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5 Things All Sellers Must Do Before Their Home Inspection

Kelly Allen

After attending Georgia College and State University, Kelly Allen decided it was time to pursue a new challenge: the wild world of residential Real Es...

After attending Georgia College and State University, Kelly Allen decided it was time to pursue a new challenge: the wild world of residential Real Es...

Aug 2 3 minutes read

To give you peace of mind that your home sale won’t fall apart after the home inspection, there are five fixes you can make before it takes place.

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As a seller, here are the five improvements you must make to your home before the inspection takes place: 

1. Check all the lightbulbs in your house and replace the ones that aren’t working. If an inspector notices a light that’s not working, they may feel the need to have an electrician check if the electrical system is operational, even though it’s probably just a burnt-out light bulb. 

2. Replace your HVAC filter. I can’t tell you how many times I’ve witnessed home inspectors call in an HVAC technician to take apart the unit just because the filter was a little dirty, so do yourself a favor and change out the filter in your HVAC unit before your inspection. 

3. Install extensions to your downspouts. If an inspector sees a downspout around your property that filters directly onto the ground, they might flag it as a water-entry concern. No buyer likes to hear that their future home has this type of problem, so go to your local hardware store, buy some extensions, and attach them to your downspouts.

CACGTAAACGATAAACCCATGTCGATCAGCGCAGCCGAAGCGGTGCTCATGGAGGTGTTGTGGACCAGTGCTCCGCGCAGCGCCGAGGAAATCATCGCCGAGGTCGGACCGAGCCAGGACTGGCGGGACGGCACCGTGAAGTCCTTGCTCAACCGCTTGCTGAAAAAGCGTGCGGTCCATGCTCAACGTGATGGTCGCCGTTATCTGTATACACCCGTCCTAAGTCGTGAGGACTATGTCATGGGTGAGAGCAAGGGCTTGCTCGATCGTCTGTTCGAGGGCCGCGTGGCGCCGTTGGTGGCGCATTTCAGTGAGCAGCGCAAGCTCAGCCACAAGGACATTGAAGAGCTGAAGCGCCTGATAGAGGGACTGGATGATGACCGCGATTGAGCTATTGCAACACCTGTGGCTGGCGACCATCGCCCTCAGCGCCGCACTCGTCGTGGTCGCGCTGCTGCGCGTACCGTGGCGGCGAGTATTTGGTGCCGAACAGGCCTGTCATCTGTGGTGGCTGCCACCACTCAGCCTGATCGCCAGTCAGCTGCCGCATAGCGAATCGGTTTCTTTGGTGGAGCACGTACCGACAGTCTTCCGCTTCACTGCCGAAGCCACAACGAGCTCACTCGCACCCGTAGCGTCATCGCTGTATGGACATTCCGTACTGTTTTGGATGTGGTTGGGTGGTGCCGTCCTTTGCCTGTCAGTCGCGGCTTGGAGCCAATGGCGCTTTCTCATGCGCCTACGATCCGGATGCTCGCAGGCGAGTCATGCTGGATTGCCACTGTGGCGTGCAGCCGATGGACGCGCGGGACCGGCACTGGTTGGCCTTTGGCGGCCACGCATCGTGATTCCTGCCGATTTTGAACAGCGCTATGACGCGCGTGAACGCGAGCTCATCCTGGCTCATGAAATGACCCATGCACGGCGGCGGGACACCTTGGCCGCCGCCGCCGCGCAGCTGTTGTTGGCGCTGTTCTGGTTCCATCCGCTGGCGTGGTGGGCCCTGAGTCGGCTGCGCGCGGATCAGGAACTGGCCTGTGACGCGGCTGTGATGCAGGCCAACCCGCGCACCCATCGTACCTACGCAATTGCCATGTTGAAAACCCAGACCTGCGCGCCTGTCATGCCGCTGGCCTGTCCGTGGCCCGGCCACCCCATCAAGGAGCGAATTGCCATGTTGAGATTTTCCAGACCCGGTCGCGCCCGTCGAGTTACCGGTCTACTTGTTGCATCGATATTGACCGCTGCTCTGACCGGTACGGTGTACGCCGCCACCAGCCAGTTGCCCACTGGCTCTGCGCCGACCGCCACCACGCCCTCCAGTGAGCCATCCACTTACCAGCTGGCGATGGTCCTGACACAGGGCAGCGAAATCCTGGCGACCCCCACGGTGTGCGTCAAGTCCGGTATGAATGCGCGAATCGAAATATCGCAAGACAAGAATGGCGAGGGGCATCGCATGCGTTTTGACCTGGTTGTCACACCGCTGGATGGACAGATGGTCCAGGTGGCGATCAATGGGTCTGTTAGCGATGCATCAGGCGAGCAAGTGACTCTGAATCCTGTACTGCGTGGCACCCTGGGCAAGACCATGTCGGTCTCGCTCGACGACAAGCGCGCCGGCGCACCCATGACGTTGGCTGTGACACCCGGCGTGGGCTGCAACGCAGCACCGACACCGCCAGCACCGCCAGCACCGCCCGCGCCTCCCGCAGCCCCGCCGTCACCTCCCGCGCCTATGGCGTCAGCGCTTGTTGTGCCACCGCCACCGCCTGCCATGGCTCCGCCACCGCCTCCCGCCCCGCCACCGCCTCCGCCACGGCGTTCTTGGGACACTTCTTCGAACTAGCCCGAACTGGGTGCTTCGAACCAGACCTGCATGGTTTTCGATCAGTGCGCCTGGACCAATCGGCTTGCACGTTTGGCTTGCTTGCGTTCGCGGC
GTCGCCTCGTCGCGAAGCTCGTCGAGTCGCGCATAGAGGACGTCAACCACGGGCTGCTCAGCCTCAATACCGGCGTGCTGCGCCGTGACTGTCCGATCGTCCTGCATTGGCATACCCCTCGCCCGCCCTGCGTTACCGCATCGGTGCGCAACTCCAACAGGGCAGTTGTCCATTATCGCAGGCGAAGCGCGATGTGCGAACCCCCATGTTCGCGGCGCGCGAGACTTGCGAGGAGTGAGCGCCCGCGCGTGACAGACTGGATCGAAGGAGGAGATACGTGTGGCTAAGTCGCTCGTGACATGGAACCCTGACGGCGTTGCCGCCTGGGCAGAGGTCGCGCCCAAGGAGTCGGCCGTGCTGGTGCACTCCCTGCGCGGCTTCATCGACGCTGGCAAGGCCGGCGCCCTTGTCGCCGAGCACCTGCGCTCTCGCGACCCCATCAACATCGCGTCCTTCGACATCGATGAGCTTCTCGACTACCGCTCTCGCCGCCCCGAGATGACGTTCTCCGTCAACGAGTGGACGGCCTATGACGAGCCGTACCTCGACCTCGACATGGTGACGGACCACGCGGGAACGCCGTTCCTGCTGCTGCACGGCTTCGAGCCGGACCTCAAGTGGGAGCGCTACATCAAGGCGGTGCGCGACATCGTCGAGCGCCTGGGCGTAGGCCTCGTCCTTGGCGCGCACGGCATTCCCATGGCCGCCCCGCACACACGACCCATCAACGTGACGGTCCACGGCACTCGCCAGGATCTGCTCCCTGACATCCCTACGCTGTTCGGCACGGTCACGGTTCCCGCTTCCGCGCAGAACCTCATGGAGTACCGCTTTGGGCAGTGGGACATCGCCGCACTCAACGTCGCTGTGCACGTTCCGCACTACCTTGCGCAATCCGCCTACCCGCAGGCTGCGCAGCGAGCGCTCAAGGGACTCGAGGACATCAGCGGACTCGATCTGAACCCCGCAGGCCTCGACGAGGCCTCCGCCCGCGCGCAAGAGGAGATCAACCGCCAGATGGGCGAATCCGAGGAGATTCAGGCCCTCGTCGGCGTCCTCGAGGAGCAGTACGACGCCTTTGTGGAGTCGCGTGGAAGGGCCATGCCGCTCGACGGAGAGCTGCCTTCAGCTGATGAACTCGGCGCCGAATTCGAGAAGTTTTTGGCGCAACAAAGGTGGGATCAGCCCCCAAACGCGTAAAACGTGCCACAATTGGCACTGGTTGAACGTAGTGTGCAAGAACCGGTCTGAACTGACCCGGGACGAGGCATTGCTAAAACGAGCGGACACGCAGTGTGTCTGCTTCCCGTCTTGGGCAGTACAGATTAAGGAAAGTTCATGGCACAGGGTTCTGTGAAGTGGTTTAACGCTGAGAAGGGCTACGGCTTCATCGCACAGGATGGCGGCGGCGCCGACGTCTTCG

4. Inspect your attic for pests and remove any trace they leave behind. Here in Georgia, rodents love to take up residence in our attics due to all of the tree coverage, so check your attic and see if you have any unwanted guests. If you see tunnels in the insulation and/or droppings around the tunnels, that’s a good sign you’ve got pests, and if an inspector sees that, they’ll mark it down for a repair that could cost upwards of $3,500. If you take care of the tunnels and clean up all the droppings and all the inspector sees are obvious points of entry, that’s a lot cheaper of a fix than replacing your insulation or decontaminating the entire area. 

5. Prime and paint over any water stains. Walk around your house and check the ceilings of each room. If you or the previous owner had the roof replaced, there can sometimes be evidence of past leaks that have already been fixed. If an inspector finds one of these water stains, they’ll have no idea how old it is, and that’s something that can freak a buyer out. This is something I honestly would do before you even list the house. 

If you have any questions about this or any other real estate topic, don’t hesitate to give me a call or send me an email. I’d love to help you. 

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